Ala. hospital's EMS not penalized for response time violation; rival sees favoritism

Decatur Morgan Hospital missed a response time requirement while responding to over half of first-quarter calls and working to hire crewmembers


Bayne Hughes
The Decatur Daily, Ala.

DECATUR, Ala. — The Ambulance Regulatory Board will not penalize Decatur Morgan Hospital's new ambulance service for failing to meet the city's response-time requirements in the first quarter of this year, a decision its former competitor said shows favoritism.

Over the three-month period, Decatur Morgan responded to 88% of calls in the police jurisdiction within 13 minutes, shy of the 90% required by the city ordinance. That ordinance calls for a five-point penalty and $5,000 fine for the infraction. The police jurisdiction is an area that extends 1 1/2 miles beyond the city limits.

Lt. Lyle Willits, of Decatur Fire & Rescue, reported the violation Tuesday to the Ambulance Regulatory Board on behalf of city EMT Director Chris Phillips.

Willits said the hospital appealed the penalties, and the ARB voted against assessing the penalties after hearing the hospital's reasons for falling short.

Assessed points accumulate and can eventually lead to revocation of the certificate to operate. Fines grow with consecutive quarterly violations.

Within the city limits, Willits said, the ambulance service responded to 90% of calls within nine minutes, meeting the ordinance requirement.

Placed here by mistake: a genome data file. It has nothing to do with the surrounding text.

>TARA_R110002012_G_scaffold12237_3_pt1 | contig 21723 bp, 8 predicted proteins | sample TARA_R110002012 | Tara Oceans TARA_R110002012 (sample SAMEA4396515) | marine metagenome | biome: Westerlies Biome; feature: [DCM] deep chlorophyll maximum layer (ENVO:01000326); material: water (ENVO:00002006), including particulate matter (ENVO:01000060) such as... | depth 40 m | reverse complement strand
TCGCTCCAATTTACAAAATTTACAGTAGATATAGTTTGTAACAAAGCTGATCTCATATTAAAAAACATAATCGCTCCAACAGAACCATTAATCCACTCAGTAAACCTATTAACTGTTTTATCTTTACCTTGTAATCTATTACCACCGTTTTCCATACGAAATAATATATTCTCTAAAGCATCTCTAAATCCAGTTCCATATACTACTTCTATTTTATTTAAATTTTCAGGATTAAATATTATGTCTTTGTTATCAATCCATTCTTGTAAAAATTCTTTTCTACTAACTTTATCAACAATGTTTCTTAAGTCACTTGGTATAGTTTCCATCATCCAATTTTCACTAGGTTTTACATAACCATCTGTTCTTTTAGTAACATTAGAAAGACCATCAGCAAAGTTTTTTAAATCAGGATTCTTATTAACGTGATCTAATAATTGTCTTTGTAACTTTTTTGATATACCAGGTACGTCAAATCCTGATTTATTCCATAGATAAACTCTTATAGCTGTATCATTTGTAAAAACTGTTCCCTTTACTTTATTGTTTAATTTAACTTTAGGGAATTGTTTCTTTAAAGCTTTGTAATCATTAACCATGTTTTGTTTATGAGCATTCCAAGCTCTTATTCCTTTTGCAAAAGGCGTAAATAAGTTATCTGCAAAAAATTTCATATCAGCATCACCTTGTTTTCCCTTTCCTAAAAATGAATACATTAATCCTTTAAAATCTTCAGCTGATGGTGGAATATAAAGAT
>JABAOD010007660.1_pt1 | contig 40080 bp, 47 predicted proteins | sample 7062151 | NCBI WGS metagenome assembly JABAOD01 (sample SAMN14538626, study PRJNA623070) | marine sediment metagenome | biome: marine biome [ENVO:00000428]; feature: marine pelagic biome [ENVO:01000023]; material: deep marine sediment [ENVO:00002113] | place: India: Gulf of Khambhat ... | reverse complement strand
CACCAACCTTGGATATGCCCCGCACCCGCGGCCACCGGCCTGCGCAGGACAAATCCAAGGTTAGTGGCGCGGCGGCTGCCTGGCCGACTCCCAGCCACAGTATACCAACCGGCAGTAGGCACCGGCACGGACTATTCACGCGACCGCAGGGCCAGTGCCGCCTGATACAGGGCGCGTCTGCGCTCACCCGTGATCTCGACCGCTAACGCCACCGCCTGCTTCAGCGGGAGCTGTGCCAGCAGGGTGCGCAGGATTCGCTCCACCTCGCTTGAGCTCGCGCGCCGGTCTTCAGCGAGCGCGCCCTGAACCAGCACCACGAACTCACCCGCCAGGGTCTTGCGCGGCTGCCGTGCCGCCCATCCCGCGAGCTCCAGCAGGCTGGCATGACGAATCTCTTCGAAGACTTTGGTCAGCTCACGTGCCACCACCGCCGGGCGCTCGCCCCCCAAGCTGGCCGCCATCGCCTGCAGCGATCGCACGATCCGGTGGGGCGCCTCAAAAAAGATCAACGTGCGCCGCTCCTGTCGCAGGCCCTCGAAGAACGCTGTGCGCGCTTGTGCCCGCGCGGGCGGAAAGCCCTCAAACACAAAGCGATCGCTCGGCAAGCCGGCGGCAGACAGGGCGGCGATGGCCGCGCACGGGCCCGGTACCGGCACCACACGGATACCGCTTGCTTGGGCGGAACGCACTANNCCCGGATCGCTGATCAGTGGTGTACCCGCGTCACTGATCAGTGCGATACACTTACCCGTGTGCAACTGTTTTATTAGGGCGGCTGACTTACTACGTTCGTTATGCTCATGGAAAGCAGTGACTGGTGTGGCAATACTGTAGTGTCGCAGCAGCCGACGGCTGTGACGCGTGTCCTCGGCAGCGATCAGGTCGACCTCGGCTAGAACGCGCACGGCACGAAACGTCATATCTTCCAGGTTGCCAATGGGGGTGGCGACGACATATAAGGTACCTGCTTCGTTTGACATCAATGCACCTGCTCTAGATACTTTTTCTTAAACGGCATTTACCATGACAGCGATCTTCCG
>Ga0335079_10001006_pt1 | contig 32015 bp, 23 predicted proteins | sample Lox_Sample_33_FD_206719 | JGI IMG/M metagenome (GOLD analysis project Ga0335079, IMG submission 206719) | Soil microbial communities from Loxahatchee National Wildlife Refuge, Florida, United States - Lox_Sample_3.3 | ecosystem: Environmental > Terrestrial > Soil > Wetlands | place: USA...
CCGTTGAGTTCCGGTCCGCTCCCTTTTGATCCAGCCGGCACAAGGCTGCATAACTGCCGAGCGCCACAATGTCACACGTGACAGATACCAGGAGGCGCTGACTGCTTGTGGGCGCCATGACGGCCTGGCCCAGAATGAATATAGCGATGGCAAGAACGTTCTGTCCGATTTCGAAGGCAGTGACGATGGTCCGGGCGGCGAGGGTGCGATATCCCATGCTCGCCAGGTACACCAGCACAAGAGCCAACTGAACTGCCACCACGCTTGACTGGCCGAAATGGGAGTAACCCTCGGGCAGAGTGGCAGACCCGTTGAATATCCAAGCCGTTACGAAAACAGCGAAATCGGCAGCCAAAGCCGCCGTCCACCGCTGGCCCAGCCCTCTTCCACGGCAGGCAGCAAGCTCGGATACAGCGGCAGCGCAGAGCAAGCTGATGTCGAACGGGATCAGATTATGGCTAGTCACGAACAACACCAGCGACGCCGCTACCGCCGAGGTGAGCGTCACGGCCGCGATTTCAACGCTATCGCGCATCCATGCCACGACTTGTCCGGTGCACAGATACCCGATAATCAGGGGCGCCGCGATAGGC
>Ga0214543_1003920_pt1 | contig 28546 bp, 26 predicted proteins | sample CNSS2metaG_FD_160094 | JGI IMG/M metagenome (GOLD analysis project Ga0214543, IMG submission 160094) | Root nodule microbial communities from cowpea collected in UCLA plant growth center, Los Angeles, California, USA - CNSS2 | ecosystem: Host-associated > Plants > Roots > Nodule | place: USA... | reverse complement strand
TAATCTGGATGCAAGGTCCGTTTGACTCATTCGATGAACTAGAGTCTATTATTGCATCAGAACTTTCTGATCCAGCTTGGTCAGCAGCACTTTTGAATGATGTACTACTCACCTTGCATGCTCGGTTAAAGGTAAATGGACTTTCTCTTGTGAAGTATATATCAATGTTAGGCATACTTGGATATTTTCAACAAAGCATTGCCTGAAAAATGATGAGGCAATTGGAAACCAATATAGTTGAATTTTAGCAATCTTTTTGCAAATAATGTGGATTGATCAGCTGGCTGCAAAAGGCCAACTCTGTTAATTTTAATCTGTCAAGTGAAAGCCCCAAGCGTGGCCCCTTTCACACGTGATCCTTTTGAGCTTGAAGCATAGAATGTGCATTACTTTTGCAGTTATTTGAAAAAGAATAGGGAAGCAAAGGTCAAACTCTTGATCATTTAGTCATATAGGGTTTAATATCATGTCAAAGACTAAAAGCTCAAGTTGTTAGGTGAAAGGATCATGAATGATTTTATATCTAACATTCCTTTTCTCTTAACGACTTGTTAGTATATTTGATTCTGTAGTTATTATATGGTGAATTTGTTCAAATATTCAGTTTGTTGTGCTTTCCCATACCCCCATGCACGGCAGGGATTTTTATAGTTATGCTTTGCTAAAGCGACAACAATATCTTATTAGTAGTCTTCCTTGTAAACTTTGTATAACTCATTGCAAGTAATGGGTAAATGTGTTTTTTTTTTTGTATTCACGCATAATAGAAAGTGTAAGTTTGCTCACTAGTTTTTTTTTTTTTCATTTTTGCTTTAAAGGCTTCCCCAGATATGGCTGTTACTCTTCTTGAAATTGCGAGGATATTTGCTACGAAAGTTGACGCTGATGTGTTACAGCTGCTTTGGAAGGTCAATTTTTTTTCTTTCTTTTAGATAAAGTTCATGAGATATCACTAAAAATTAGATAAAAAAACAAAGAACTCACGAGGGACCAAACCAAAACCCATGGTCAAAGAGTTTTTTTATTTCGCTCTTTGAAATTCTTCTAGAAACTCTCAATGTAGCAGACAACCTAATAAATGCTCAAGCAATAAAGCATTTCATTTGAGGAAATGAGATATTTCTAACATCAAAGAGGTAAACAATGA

This was the hospital's second appeal of potential penalties. The hospital and First Response both had appeals upheld by the ARB in December for the fourth quarter of 2021.

Assistant City Attorney Chip Alexander said the ARB vote ends the matter, so it doesn't proceed to the City Council.

In making the appeal, hospital Director of EMS Tyler Stinson told the board that the city had competing ambulance services for most of the first quarter. On March 15, First Response gave the city 25 hours' notice that it was shutting down Decatur operations.

Stinson said there were 57 calls in the police jurisdiction in January, February and March. The hospital had to run more than half of the calls even though it was the new ambulance service, he said.

"We were up-staffing more than we were required to do and First Response was struggling just to run its calls," Stinson said.

He said his ambulance service's performance improved after First Response shut down its Decatur operations.

"Looking at March, we had a 91 in the city and a 91 in the PJ after the first of the month," Stinson said.

Stinson said the hospital's ambulance service has gradually improved response times since January. In April, it responded to 94% of in-city calls within nine minutes and 100% of police jurisdiction calls within 13 minutes.

ARB member Lilly Pike said "it's only fair" to uphold the hospital's appeal, especially when the fledgling service was carrying so much of the load during the first three months of the year.

Fire Chief Tracy Thornton, who serves as the ARB chairman, said the hospital's ambulance service faced trying circumstances during the first quarter.